var baseAddress = new Uri("http://example.com");
using (var handler = new HttpClientHandler { UseCookies = false })
using (var client = new HttpClient(handler) { BaseAddress = baseAddress })
{
    var message = new HttpRequestMessage(HttpMethod.Get, "/test");
    message.Headers.Add("Cookie", "cookie1=value1; cookie2=value2");
    var result = await client.SendAsync(message);
    result.EnsureSuccessStatusCode();
}
  • 35
    I've been chasing for several days an error in which requests sent with SendAsync did not send the cookie header; this helped me realize that, unless you set UseCookies = false in the Handler, it will not only use the CookieContainer, but also silently ignore any Cookie stored in the request headers! Thank you so much! – Fernando Neira Apr 6 '13 at 18:23
  • 11
    This answer is extremely helpful for anyone trying to use HttpClient as a proxy! – cchamberlain Dec 4 '15 at 18:49
  • 1
    Trying this now... if it works... you deserve a good ol' Canadian hug. – Maxime Rouiller Dec 18 '15 at 19:56
  • 7
    CAUTION: if you use just 1 instance of HttpClient to do several requests, cookies using CookieContainer is going cached. Is dangerous to a user get the cookie from another user. – Acaz Souza Oct 28 '16 at 13:13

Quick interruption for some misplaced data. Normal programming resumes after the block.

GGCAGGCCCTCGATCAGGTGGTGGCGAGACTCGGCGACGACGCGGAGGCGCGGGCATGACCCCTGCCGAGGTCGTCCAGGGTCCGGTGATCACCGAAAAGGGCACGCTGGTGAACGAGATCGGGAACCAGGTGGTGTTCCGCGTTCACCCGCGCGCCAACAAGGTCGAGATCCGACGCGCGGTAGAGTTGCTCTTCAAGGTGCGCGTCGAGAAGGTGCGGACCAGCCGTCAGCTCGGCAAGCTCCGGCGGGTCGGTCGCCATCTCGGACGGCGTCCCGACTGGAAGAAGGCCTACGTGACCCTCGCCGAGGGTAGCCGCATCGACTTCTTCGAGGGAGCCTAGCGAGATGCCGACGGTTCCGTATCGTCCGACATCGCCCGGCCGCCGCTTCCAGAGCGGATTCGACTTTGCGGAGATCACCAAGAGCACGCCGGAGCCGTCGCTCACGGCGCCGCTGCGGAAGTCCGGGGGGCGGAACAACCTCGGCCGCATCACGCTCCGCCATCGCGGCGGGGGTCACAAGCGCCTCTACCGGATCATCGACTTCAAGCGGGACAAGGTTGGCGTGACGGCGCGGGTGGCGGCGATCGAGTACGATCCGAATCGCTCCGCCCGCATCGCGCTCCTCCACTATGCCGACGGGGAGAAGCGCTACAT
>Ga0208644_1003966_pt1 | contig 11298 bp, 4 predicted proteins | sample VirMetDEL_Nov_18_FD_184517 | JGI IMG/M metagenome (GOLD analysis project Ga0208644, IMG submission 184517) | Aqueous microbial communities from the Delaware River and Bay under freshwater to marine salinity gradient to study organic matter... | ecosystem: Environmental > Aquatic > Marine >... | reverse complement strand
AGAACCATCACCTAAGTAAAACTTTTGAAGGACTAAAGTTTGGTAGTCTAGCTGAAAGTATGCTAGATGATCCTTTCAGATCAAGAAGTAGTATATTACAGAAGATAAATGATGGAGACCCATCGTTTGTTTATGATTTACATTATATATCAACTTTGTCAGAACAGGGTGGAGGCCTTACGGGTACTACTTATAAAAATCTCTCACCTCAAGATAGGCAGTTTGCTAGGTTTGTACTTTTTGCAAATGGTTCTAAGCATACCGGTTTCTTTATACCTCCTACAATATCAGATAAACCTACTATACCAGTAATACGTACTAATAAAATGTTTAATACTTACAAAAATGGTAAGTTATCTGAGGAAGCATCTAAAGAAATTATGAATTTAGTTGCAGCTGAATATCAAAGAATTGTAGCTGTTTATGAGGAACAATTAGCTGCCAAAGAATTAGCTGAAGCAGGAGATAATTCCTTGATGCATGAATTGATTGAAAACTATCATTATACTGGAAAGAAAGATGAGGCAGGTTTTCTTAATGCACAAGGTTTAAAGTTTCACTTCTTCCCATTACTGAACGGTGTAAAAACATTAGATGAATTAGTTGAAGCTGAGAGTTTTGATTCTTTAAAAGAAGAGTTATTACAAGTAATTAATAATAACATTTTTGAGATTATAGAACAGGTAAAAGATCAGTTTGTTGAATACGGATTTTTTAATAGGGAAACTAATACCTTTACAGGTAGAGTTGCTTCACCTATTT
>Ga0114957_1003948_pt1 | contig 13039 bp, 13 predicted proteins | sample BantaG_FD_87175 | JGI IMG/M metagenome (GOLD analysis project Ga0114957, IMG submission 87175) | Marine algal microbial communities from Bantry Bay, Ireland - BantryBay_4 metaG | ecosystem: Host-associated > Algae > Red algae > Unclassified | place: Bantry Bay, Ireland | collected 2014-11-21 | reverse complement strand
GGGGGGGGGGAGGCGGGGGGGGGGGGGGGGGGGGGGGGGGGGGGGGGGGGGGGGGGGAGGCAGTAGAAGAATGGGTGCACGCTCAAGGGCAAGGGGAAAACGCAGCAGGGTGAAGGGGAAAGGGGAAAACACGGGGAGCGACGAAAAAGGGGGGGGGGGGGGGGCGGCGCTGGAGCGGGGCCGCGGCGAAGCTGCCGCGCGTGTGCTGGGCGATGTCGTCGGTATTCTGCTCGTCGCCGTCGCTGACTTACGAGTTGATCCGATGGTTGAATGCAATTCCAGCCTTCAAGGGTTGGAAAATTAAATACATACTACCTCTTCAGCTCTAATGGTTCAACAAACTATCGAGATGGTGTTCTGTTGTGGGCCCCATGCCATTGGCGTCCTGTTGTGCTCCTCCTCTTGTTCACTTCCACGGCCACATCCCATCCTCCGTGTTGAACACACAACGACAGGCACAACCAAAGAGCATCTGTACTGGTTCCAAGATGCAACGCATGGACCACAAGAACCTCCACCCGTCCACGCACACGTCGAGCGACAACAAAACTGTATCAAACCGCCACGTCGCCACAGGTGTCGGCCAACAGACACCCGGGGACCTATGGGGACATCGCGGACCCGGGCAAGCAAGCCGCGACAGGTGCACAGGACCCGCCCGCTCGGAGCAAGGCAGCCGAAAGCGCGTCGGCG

• 4
    That stupid thing should throw an exception when someone tries to add a "Cookie" header instead of silently loosing it. Cost me an hour of my life. Thanks for the solution. – stmax Jan 20 '18 at 19:40
1

After spending hours on this issue, none of the answers above helped me so I found a really useful tool.

Firstly, I used Telerik's Fiddler 4 to study my Web Requests in details

Secondly, I came across this useful plugin for Fiddler:

https://github.com/sunilpottumuttu/FiddlerGenerateHttpClientCode

It will just generate the C# code for you. An example was:

        var uriBuilder = new UriBuilder("test.php", "test");
        var httpClient = new HttpClient();


        var httpRequestMessage = new HttpRequestMessage(HttpMethod.Post, uriBuilder.ToString());



        httpRequestMessage.Headers.Add("Host", "test.com");
        httpRequestMessage.Headers.Add("Connection", "keep-alive");
     //   httpRequestMessage.Headers.Add("Content-Length", "138");